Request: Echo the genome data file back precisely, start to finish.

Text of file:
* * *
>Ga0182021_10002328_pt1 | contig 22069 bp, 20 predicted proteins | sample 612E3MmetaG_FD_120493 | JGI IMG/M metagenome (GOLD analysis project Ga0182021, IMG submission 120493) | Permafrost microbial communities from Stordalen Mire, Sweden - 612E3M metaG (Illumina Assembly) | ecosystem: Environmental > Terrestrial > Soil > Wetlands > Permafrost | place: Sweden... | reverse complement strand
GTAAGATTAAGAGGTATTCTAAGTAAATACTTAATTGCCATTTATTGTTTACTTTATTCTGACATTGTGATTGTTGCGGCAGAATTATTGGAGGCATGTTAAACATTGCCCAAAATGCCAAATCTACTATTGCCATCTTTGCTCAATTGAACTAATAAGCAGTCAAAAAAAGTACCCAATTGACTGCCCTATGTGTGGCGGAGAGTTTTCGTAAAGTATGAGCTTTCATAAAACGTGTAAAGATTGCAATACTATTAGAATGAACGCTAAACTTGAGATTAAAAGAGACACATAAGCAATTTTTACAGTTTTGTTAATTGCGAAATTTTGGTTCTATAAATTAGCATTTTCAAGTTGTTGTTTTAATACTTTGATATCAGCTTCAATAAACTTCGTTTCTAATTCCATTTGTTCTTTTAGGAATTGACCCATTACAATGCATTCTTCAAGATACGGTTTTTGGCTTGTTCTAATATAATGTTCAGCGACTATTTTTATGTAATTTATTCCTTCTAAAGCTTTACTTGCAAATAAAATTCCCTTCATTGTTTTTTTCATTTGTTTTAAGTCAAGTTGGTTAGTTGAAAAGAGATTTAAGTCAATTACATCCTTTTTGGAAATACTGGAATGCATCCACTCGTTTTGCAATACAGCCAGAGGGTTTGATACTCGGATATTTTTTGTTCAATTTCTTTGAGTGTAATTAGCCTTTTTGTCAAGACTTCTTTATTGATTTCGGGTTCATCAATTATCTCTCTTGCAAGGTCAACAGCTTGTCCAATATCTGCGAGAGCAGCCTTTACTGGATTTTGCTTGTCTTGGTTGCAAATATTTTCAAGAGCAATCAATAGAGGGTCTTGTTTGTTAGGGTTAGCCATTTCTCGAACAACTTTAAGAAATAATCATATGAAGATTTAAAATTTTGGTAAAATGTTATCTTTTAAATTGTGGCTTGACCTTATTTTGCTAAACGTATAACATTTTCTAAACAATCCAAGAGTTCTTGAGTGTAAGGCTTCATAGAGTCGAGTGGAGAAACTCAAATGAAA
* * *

>Ga0182021_10002328_pt1 | contig 22069 bp, 20 predicted proteins | sample 612E3MmetaG_FD_120493 | JGI IMG/M metagenome (GOLD analysis project Ga0182021, IMG submission 120493) | Permafrost microbial communities from Stordalen Mire, Sweden - 612E3M metaG (Illumina Assembly) | ecosystem: Environmental > Terrestrial > Soil > Wetlands > Permafrost | place: Sweden... | reverse complement strand
GTAAGATTAAGAGGTATTCTAAGTAAATACTTAATTGCCATTTATTGTTTACTTTATTCTGACATTGTGATTGTTGCGGCAGAATTATTGGAGGCATGTTAAACATTGCCCAAAATGCCAAATCTACTATTGCCATCTTTGCTCAATTGAACTAATAAGCAGTCAAAAAAAGTACCCAATTGACTGCCCTATGTGTGGCGGAGAGTTTTCGTAAAGTATGAGCTTTCATAAAACGTGTAAAGATTGCAATACTATTAGAATGAACGCTAAACTTGAGATTAAAAGAGACACATAAGCAATTTTTACAGTTTTGTTAATTGCGAAATTTTGGTTCTATAAATTAGCATTTTCAAGTTGTTGTTTTAATACTTTGATATCAGCTTCAATAAACTTCGTTTCTAATTCCATTTGTTCTTTTAGGAATTGACCCATTACAATGCATTCTTCAAGATACGGTTTTTGGCTTGTTCTAATATAATGTTCAGCGACTATTTTTATGTAATTTATTCCTTCTAAAGCTTTACTTGCAAATAAAATTCCCTTCATTGTTTTTTTCATTTGTTTTAAGTCAAGTTGGTTAGTTGAAAAGAGATTTAAGTCAATTACATCCTTTTTGGAAATACTGGAATGCATCCACTCGTTTTGCAATACAGCCAGAGGGTTTGATACTCGGATATTTTTTGTTCAATTTCTTTGAGTGTAATTAGCCTTTTTGTCAAGACTTCTTTATTGATTTCGGGTTCATCAATTATCTCTCTTGCAAGGTCAACAGCTTGTCCAATATCTGCGAGAGCAGCCTTTACTGGATTTTGCTTGTCTTGGTTGCAAATATTTTCAAGAGCAATCAATAGAGGGTCTTGTTTGTTAGGGTTAGCCATTTCTCGAACAACTTTAAGAAATAATCATATGAAGATTTAAAATTTTGGTAAAATGTTATCTTTTAAATTGTGGCTTGACCTTATTTTGCTAAACGTATAACATTTTCTAAACAATCCAAGAGTTCTTGAGTGTAAGGCTTCATAGAGTCGAGTGGAGAAACTCAAATGAAA